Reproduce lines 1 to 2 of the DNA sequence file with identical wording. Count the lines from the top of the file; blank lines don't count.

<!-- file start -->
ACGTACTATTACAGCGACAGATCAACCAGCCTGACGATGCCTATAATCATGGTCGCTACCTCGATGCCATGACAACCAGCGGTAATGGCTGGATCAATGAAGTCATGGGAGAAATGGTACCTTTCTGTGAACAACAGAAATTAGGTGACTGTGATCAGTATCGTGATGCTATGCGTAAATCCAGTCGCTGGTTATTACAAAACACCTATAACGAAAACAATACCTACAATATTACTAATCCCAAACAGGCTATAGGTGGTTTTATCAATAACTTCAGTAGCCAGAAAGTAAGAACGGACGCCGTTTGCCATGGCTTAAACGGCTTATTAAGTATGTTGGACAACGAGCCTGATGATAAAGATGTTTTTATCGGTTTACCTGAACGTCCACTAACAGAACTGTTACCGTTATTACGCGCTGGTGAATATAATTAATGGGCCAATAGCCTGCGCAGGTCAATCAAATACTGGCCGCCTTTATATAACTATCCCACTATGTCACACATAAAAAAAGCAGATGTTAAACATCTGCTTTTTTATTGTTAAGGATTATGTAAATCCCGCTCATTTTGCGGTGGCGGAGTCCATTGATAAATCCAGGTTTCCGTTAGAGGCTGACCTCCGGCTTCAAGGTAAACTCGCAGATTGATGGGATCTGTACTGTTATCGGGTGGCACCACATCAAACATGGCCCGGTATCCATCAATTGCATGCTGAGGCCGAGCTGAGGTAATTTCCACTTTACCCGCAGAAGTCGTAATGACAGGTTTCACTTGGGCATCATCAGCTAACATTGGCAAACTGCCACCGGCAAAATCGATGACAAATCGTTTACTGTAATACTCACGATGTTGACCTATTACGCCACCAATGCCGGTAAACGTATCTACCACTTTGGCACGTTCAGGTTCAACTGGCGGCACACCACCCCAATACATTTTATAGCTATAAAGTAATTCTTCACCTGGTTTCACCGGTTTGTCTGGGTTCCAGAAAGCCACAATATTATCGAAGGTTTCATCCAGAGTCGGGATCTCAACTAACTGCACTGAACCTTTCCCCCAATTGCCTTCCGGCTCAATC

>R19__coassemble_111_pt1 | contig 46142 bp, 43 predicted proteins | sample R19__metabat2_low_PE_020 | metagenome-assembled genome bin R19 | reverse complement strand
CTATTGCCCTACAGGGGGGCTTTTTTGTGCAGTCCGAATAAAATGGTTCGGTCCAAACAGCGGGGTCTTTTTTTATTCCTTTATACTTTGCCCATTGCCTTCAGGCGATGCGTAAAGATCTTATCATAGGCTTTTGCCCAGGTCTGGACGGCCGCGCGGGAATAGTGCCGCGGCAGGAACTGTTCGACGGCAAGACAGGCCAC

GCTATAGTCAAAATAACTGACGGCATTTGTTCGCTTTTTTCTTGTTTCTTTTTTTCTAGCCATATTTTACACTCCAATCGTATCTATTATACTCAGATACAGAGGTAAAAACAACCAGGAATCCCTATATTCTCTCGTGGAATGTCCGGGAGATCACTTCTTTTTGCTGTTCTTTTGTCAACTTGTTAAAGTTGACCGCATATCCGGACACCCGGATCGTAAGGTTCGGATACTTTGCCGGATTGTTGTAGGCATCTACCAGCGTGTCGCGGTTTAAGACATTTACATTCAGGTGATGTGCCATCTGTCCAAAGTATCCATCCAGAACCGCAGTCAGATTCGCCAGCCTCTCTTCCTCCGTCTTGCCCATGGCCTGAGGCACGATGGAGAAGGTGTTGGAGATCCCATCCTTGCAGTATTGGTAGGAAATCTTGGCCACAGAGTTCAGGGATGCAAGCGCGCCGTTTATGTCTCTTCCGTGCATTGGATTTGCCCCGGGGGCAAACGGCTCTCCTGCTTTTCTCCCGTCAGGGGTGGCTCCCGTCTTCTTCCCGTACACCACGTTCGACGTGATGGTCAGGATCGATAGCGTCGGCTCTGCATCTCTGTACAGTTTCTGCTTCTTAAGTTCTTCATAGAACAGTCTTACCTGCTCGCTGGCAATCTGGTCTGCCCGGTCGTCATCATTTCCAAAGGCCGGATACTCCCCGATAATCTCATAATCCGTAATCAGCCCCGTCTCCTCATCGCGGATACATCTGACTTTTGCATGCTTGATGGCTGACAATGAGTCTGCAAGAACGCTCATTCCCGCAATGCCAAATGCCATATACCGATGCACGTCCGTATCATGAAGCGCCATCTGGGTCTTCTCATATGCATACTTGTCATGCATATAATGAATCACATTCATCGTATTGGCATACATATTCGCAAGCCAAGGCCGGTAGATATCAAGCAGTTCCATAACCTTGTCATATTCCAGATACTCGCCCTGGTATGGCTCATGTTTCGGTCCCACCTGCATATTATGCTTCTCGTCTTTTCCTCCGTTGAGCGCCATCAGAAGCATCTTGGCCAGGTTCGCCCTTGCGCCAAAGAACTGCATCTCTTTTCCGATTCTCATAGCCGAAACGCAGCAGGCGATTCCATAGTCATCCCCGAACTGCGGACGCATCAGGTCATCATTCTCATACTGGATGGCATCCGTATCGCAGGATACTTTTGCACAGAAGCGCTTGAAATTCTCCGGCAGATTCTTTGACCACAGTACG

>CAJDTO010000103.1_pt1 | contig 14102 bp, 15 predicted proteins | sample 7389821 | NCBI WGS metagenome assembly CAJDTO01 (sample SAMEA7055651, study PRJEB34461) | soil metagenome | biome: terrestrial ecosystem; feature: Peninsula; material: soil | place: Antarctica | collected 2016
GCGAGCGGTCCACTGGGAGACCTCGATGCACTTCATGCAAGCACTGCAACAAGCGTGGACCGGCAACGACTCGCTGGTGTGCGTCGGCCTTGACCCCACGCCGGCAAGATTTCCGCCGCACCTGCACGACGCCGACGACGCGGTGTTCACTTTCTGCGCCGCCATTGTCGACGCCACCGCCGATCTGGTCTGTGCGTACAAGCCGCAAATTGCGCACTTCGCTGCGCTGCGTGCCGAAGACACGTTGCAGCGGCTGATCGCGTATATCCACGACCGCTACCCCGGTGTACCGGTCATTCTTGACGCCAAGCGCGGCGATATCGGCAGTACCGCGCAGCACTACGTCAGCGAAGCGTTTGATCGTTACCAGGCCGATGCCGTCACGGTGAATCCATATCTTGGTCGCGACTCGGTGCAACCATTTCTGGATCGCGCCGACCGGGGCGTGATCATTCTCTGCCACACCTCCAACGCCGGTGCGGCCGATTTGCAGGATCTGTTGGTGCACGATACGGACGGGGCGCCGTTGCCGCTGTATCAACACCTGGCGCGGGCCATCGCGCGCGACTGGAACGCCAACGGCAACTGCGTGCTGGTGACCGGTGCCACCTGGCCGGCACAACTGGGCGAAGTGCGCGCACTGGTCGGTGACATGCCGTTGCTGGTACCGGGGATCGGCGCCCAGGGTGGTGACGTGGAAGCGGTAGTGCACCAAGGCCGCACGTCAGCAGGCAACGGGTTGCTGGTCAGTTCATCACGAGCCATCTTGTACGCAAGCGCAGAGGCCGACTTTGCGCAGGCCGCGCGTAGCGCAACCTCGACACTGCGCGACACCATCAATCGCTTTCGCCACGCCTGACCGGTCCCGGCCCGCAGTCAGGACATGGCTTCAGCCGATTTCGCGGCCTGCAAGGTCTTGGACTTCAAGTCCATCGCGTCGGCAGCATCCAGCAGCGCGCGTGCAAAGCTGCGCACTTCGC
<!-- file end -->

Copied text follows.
ACGTACTATTACAGCGACAGATCAACCAGCCTGACGATGCCTATAATCATGGTCGCTACCTCGATGCCATGACAACCAGCGGTAATGGCTGGATCAATGAAGTCATGGGAGAAATGGTACCTTTCTGTGAACAACAGAAATTAGGTGACTGTGATCAGTATCGTGATGCTATGCGTAAATCCAGTCGCTGGTTATTACAAAACACCTATAACGAAAACAATACCTACAATATTACTAATCCCAAACAGGCTATAGGTGGTTTTATCAATAACTTCAGTAGCCAGAAAGTAAGAACGGACGCCGTTTGCCATGGCTTAAACGGCTTATTAAGTATGTTGGACAACGAGCCTGATGATAAAGATGTTTTTATCGGTTTACCTGAACGTCCACTAACAGAACTGTTACCGTTATTACGCGCTGGTGAATATAATTAATGGGCCAATAGCCTGCGCAGGTCAATCAAATACTGGCCGCCTTTATATAACTATCCCACTATGTCACACATAAAAAAAGCAGATGTTAAACATCTGCTTTTTTATTGTTAAGGATTATGTAAATCCCGCTCATTTTGCGGTGGCGGAGTCCATTGATAAATCCAGGTTTCCGTTAGAGGCTGACCTCCGGCTTCAAGGTAAACTCGCAGATTGATGGGATCTGTACTGTTATCGGGTGGCACCACATCAAACATGGCCCGGTATCCATCAATTGCATGCTGAGGCCGAGCTGAGGTAATTTCCACTTTACCCGCAGAAGTCGTAATGACAGGTTTCACTTGGGCATCATCAGCTAACATTGGCAAACTGCCACCGGCAAAATCGATGACAAATCGTTTACTGTAATACTCACGATGTTGACCTATTACGCCACCAATGCCGGTAAACGTATCTACCACTTTGGCACGTTCAGGTTCAACTGGCGGCACACCACCCCAATACATTTTATAGCTATAAAGTAATTCTTCACCTGGTTTCACCGGTTTGTCTGGGTTCCAGAAAGCCACAATATTATCGAAGGTTTCATCCAGAGTCGGGATCTCAACTAACTGCACTGAACCTTTCCCCCAATTGCCTTCCGGCTCAATC

>R19__coassemble_111_pt1 | contig 46142 bp, 43 predicted proteins | sample R19__metabat2_low_PE_020 | metagenome-assembled genome bin R19 | reverse complement strand